Elizabeth was born 1929 in Muswell Hill, London.
In the attics at High Lickbarrow, two trunks containing her childhood toys remained. These included sets of little stuffed toy animals that she had made — rabbits, squirrels. dogs, all housed in wartime coffee substitute tins, Wrapped around one was her will, written age ll. with careful instructions for the disposal of her bike and belongings.
Her school, Moira House of Eastbourne, was evacuated to Ferry House, by Lake Windermere, during the war. Interestingly the school prospectus still emphasises the opportunities for riding, which would have been a high priority for Elizabeth. Her bookshelves were lull of horsey books — Pat Smyth et al. Elizabeth left school in 1946 with a respectable school certificate. She had no further formal education.
When the family bought High Lickbarrow in I947, farming was seen as her future career and she was provided with Young Farmer's Club pamphlets on how to do it. She continued to run the farm until the end of her life.
Elizabeth died at High Lickbarrow in August 2003.
Stuffed toys made by Elizabeth as a child
Elizabeth (we never called her Libby) was eccentric, kind, rigid in her opinions, did not like change.
She gave up a lot of time for my sister and me. She helped with the ponies even cleaning tack before we went to an event. She built jumps and cross country courses. She kept an eye on us; we had to tell her where we were going when out riding.
We helped with milking, feeding calves, feeding pigs, mucking out, moving stock, unloading hay, and any other job that needed doing (eg. Walling).
During weekends and holidays we would go to the farm at about 9.30. We helped feeding pigs and calves and had a biscuit whilst Elizabeth had her breakfast (fried egg, puffed wheat with cream, and a mug of black tea). After breakfast we might have helped mucking out before riding the ponies. We would go home for lunch at 1.30 (1 mile away either walking or by bike), then back up to the farm for 2.30 and either go to ‘The Lots’ to check stock or do other jobs. Elizabeth would tell and show us about the wildlife and plants around the farm.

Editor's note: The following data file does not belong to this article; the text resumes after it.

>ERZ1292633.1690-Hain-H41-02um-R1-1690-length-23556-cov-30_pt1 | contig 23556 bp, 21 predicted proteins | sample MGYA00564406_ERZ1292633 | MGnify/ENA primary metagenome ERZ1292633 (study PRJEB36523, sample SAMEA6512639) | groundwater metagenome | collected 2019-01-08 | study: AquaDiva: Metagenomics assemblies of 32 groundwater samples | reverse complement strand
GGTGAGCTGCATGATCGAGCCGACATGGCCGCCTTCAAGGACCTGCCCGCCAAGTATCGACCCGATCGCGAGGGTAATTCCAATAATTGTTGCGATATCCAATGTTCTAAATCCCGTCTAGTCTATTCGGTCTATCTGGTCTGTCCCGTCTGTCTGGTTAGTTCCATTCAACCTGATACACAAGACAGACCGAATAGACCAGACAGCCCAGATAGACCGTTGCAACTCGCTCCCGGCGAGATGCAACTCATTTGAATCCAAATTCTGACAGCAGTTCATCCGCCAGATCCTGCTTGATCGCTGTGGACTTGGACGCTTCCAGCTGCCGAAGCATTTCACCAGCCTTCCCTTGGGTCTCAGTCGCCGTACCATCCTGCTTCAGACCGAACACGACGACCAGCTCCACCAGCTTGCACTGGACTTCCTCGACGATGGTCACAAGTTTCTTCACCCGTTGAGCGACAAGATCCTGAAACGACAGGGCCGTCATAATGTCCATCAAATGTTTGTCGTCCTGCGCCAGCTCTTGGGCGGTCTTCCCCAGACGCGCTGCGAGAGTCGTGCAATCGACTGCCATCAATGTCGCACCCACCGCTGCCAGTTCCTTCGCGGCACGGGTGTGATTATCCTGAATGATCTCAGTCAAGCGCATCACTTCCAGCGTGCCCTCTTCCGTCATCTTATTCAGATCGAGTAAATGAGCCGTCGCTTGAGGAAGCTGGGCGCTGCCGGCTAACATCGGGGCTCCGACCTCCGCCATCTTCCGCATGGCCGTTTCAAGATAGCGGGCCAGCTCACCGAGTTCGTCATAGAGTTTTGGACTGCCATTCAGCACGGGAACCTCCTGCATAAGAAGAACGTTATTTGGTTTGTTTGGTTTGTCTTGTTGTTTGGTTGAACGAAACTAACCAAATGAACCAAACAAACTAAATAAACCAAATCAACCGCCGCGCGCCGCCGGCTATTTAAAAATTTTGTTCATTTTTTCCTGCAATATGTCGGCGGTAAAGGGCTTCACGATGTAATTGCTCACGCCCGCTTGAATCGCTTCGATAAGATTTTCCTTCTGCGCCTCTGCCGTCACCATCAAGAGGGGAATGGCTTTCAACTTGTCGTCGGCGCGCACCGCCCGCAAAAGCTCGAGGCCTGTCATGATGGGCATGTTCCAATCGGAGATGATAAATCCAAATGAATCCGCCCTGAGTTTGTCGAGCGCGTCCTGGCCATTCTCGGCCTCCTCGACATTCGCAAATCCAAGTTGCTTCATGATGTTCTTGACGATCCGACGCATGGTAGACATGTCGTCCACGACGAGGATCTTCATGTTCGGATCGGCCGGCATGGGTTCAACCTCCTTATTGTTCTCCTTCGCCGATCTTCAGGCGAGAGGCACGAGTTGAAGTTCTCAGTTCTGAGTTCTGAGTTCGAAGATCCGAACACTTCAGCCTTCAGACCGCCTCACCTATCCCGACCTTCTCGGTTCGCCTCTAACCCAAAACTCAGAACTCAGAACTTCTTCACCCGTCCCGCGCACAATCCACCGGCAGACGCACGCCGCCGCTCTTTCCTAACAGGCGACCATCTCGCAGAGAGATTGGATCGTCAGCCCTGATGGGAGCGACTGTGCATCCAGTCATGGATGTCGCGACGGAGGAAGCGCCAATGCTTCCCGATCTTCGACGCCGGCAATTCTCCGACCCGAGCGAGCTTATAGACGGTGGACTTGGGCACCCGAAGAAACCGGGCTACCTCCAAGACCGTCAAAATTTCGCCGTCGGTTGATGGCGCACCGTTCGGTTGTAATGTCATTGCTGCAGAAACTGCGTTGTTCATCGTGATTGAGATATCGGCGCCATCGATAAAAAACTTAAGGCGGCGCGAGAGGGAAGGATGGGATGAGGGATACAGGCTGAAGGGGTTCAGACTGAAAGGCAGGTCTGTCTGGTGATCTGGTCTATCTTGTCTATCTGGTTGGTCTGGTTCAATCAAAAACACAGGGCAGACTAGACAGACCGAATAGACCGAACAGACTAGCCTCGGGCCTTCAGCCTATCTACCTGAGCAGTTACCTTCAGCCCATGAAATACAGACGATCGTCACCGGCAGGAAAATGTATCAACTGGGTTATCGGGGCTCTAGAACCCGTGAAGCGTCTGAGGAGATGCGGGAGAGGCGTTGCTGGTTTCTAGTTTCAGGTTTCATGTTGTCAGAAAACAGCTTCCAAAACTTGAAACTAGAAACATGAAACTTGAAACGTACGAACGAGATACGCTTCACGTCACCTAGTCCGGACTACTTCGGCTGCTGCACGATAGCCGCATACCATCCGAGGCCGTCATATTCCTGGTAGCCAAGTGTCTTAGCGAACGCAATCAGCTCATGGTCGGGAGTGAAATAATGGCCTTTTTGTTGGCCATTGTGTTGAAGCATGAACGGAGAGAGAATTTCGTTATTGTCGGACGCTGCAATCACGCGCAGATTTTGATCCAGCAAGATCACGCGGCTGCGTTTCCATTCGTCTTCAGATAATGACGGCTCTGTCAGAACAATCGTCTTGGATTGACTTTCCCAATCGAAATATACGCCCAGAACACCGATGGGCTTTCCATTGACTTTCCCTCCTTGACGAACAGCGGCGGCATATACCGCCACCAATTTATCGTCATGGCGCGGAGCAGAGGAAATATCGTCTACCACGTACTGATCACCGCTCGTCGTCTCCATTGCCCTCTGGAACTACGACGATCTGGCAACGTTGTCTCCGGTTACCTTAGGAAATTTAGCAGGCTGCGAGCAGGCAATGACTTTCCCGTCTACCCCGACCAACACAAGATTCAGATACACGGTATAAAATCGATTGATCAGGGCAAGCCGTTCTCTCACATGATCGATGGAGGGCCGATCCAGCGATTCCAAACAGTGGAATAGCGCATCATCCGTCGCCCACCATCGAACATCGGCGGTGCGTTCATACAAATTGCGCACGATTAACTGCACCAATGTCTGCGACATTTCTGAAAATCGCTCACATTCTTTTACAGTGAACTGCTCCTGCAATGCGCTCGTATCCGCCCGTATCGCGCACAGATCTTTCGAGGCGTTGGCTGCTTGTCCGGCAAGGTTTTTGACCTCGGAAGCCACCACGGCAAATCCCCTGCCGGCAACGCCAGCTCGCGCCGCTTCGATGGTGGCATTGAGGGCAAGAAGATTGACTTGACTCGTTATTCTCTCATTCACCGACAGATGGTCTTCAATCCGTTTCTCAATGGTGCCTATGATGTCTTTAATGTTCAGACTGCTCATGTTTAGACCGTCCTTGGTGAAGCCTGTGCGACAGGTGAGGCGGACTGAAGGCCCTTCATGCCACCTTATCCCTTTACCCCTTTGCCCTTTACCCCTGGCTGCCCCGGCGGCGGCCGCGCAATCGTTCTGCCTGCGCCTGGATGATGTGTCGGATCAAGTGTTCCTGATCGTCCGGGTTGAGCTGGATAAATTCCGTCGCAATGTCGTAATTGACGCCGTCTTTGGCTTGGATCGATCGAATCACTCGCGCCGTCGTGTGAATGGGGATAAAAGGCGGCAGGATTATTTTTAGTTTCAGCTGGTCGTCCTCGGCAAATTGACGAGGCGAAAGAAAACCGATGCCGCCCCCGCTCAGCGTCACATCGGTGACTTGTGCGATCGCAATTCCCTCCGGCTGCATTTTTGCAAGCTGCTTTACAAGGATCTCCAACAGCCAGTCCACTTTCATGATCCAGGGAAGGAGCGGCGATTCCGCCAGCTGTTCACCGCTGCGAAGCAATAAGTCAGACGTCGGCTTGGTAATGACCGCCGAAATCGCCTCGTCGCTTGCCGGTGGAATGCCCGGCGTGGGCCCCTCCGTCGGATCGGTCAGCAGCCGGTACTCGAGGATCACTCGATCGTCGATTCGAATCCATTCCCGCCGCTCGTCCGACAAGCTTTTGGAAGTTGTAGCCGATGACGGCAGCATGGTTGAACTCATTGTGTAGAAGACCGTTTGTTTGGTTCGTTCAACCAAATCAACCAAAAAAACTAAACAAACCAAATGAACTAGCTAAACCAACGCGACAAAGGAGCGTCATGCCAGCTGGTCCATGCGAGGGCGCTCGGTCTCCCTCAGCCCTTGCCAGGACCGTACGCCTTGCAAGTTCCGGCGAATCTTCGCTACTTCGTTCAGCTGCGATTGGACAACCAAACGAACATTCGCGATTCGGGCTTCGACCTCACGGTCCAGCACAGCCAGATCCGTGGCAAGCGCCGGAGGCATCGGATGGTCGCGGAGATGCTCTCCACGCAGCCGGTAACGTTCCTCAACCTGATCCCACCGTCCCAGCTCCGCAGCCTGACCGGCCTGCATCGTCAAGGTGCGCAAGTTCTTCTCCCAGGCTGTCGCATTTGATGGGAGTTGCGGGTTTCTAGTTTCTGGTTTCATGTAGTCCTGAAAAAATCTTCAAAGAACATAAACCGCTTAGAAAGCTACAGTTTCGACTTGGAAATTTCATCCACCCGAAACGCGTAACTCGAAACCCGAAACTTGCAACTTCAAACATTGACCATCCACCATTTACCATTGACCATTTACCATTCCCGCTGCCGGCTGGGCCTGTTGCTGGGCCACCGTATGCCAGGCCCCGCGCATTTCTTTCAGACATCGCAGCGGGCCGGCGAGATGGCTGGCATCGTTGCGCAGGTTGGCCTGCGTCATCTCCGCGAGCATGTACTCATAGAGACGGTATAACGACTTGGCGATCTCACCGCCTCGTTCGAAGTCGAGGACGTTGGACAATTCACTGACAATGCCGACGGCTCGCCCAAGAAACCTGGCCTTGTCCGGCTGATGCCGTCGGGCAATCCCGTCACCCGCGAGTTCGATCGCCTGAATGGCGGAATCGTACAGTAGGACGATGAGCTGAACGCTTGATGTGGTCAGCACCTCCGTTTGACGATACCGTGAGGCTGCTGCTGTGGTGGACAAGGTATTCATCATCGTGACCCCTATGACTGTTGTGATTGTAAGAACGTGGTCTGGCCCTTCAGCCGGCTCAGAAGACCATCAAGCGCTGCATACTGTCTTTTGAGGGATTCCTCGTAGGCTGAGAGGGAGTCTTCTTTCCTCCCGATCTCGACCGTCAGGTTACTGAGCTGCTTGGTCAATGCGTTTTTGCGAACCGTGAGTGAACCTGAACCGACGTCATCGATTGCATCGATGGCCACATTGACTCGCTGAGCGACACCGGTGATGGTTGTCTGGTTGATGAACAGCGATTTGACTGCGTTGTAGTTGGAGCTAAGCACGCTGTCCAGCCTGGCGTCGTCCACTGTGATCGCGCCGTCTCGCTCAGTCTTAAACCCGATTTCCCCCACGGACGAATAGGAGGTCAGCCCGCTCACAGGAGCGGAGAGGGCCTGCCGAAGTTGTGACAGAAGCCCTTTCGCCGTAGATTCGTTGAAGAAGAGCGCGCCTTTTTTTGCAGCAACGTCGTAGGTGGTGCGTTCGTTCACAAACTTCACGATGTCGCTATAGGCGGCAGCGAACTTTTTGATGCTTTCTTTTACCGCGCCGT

Elizabeth had her tea about 4-ish when she had chocolate cake and a mug of tea, then it was milking. If there was a new calf a long time was spent choosing names. Each year the names had a different letter. We used a specially bought baby names book.
She listened to “Friday Night is Music Night" on the radio, but would not watch television. She would sit by the ﬁre at night. From there she would write to us when we were at University.
Her animal husbandry led her into conﬂict with our Father (the local vet) at times. She gave the impression that money was tight. She only ever fed the minimum to stock during the winter and, if they were not well, was often tardy in calling in Father or another vet. She used her bull calves to serve the cows and had them castrated late.